The Faculty Handbook lists three key criteria in the evaluation of a tenure candidate’s teaching: “commitment to teaching; knowledge and mastery of the discipline; and the ability to communicate with, stimulate, and evaluate students.” The department understands commitment to teaching as the candidate’s conscientious attention to course preparation; a willingness to continue to develop innovative courses based on new methods of instruction or areas of interest gained through research or other forms of faculty development; and a willingness to supervise senior theses and extracurricular student research such as summer research projects. A commitment to teaching further entails the ability to challenge students in the classroom by eliciting their informed, articulate participation and by holding students to high standards of clarity and persuasiveness in their writing. The ability to write compelling prose is no less critical in history courses than it is to professional historians. The candidate for tenure should therefore develop assignments that teach students how to interrogate primary and secondary sources and to express their interpretation of such sources in compellingly written and carefully documented papers. The candidate’s knowledge and mastery of the discipline is gained through ongoing research and active participation in professional conferences. Knowledge and mastery may be translated into the classroom through the creation of new courses, revision of existing courses, or other means of introducing new materials into the classroom. The ability to communicate with and stimulate students is best evaluated by senior faculty classroom visits and evaluations written by past and current students. The ability to evaluate students is most clearly indicated by the candidate’s grading criteria, grade distributions, and his or her written comments on students’ papers.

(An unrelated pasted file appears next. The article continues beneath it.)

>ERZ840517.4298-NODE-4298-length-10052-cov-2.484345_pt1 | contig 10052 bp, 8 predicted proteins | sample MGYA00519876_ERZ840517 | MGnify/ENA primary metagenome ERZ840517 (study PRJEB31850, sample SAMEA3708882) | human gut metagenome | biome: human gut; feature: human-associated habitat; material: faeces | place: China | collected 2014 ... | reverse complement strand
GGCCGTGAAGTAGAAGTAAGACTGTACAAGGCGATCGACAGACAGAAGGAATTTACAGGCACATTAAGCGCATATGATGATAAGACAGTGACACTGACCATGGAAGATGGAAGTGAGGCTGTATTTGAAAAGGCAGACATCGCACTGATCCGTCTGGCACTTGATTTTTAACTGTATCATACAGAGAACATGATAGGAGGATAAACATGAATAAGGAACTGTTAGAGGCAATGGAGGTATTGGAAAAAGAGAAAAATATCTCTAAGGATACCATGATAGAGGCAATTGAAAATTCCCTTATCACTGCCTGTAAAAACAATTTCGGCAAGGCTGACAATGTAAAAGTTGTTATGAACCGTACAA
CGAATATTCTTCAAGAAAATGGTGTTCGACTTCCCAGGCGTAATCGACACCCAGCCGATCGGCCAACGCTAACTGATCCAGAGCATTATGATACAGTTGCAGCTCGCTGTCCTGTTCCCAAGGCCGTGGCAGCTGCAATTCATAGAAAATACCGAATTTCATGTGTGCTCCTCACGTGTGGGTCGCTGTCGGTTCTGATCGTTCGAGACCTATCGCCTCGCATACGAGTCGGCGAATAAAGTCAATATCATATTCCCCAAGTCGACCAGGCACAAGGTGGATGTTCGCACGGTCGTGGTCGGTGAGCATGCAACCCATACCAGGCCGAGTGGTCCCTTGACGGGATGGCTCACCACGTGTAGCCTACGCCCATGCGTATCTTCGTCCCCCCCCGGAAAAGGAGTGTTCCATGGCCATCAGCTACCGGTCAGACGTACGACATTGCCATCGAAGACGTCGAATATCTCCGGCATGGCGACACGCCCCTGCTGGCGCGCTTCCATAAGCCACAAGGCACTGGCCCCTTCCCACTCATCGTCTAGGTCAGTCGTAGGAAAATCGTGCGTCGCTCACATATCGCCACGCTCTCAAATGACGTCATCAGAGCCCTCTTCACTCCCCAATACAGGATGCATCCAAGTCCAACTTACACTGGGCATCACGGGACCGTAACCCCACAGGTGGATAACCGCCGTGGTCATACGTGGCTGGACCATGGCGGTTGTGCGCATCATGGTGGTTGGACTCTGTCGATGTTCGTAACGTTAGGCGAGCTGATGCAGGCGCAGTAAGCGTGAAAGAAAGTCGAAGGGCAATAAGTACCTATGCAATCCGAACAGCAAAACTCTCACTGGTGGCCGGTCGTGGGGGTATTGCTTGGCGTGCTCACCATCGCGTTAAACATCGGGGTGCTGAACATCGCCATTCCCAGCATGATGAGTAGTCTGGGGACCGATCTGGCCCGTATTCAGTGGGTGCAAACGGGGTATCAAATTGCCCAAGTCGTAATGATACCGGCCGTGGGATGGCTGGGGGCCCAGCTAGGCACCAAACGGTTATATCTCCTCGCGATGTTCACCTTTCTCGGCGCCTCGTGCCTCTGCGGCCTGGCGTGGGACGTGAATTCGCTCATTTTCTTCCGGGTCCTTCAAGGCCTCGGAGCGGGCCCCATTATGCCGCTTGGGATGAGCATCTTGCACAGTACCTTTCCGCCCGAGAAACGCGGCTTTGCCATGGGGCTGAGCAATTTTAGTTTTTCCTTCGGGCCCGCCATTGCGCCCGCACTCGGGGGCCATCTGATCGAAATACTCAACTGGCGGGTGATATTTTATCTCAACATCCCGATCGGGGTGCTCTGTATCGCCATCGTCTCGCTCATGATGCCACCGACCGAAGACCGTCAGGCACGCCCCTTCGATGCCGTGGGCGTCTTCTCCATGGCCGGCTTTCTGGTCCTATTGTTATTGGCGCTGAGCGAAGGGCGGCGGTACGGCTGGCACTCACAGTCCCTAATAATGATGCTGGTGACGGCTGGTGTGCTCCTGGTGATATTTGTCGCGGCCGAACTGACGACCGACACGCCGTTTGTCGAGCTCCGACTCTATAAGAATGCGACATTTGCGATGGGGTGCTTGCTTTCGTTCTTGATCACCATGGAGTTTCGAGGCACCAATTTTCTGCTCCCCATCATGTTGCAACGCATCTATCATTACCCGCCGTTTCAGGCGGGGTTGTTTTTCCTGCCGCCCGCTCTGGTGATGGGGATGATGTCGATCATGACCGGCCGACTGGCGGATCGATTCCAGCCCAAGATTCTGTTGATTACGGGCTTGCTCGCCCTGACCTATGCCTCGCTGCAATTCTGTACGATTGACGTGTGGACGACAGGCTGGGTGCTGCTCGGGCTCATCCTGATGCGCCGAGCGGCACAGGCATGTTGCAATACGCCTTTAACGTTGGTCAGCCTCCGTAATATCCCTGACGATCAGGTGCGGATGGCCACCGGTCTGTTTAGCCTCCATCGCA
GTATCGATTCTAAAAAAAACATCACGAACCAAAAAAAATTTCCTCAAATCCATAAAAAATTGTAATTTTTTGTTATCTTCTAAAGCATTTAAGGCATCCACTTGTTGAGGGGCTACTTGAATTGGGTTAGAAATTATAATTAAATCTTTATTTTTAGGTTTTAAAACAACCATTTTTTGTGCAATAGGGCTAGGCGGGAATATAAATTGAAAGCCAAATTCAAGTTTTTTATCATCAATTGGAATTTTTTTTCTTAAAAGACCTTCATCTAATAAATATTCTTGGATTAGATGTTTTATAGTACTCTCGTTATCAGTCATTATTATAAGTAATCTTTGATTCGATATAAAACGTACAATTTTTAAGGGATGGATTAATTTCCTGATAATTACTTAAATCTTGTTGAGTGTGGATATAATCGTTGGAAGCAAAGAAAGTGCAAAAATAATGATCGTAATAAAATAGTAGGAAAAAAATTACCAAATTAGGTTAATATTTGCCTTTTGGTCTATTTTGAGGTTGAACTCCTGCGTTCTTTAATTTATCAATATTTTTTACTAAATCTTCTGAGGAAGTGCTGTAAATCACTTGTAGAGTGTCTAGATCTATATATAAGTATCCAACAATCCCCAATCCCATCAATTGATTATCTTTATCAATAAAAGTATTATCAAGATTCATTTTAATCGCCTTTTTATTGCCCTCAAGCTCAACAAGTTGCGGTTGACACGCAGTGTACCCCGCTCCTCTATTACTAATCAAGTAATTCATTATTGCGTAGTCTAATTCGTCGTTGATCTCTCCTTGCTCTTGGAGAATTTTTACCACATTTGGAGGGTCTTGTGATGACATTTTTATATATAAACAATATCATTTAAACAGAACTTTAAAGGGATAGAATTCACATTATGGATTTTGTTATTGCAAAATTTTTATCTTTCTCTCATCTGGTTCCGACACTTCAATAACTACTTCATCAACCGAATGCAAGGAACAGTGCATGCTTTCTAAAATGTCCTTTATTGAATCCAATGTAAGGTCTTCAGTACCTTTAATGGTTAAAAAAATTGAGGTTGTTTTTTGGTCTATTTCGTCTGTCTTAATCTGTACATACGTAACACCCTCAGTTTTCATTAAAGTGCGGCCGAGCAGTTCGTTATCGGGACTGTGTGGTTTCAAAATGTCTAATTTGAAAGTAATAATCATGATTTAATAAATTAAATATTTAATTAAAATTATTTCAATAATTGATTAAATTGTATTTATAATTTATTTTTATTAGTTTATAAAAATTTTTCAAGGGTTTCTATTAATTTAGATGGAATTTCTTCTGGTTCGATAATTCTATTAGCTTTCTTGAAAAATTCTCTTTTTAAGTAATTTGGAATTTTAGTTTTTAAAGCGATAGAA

The successful candidate for tenure will have completed a manuscript of a monograph submitted to or accepted by a scholarly press. If approved by tenured members of the department during the third-year review, several refereed scholarly articles may substitute for a monograph. In evaluating a record of publication, the department regards scholarly publication in the following order of significance, proceeding from greatest to lesser importance: a full-length, individually written monograph based on original research; a full-length, co-authored monograph based on original research; articles in major refereed journals; editorship of a collection of essays or a significant, annotated collection of documents; chapters in edited collections. This ranking of publications constitutes a general framework of reference; more specific consideration shall be given to the nature of particular publications or the reputation of particular presses and journals. In addition to the candidate’s publishing record, scholarly accomplishment is also marked by major grants or fellowships, invited talks, editorship of scholarly journals, election to executive committees of professional organizations, invitations to serve on grant review committees, and other achievements that reflect recognition by the scholarly community outside of the College. The department evaluates the candidate’s scholarship on the basis of assessments by members of the department and on letters written by scholars at other institutions who work in the candidate’s field.